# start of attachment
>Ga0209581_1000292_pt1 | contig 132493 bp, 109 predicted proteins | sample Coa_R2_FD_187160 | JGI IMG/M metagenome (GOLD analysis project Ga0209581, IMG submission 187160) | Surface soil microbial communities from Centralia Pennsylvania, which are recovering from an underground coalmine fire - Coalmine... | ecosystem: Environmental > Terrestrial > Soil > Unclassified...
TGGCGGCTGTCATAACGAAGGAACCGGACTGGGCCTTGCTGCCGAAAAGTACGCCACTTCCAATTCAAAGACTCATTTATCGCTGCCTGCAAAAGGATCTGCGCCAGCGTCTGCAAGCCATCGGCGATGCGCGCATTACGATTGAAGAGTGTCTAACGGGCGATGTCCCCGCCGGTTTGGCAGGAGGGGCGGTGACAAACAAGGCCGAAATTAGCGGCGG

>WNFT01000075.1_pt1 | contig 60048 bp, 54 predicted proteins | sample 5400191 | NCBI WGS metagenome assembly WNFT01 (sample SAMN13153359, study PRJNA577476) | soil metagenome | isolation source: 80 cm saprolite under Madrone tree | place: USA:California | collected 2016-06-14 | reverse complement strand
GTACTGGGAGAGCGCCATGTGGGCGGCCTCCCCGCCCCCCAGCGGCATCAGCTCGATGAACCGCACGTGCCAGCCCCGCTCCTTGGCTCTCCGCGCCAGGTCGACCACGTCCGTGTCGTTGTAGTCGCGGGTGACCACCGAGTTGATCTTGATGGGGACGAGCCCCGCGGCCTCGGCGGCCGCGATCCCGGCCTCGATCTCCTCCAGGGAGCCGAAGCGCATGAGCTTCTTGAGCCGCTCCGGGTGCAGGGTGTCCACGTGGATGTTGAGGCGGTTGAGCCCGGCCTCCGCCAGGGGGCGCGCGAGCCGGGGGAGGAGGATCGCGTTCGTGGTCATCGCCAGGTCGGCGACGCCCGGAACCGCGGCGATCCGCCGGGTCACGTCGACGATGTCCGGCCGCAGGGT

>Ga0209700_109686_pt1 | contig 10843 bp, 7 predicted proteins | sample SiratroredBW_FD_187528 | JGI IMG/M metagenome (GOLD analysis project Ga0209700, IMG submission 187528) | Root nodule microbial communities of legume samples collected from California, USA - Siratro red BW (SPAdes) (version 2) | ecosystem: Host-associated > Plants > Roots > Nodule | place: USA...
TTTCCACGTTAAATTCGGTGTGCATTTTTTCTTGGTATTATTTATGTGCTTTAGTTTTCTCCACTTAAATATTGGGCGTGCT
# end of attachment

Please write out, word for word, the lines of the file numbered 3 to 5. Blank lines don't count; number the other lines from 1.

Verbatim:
>WNFT01000075.1_pt1 | contig 60048 bp, 54 predicted proteins | sample 5400191 | NCBI WGS metagenome assembly WNFT01 (sample SAMN13153359, study PRJNA577476) | soil metagenome | isolation source: 80 cm saprolite under Madrone tree | place: USA:California | collected 2016-06-14 | reverse complement strand
GTACTGGGAGAGCGCCATGTGGGCGGCCTCCCCGCCCCCCAGCGGCATCAGCTCGATGAACCGCACGTGCCAGCCCCGCTCCTTGGCTCTCCGCGCCAGGTCGACCACGTCCGTGTCGTTGTAGTCGCGGGTGACCACCGAGTTGATCTTGATGGGGACGAGCCCCGCGGCCTCGGCGGCCGCGATCCCGGCCTCGATCTCCTCCAGGGAGCCGAAGCGCATGAGCTTCTTGAGCCGCTCCGGGTGCAGGGTGTCCACGTGGATGTTGAGGCGGTTGAGCCCGGCCTCCGCCAGGGGGCGCGCGAGCCGGGGGAGGAGGATCGCGTTCGTGGTCATCGCCAGGTCGGCGACGCCCGGAACCGCGGCGATCCGCCGGGTCACGTCGACGATGTCCGGCCGCAGGGT

>Ga0209700_109686_pt1 | contig 10843 bp, 7 predicted proteins | sample SiratroredBW_FD_187528 | JGI IMG/M metagenome (GOLD analysis project Ga0209700, IMG submission 187528) | Root nodule microbial communities of legume samples collected from California, USA - Siratro red BW (SPAdes) (version 2) | ecosystem: Host-associated > Plants > Roots > Nodule | place: USA...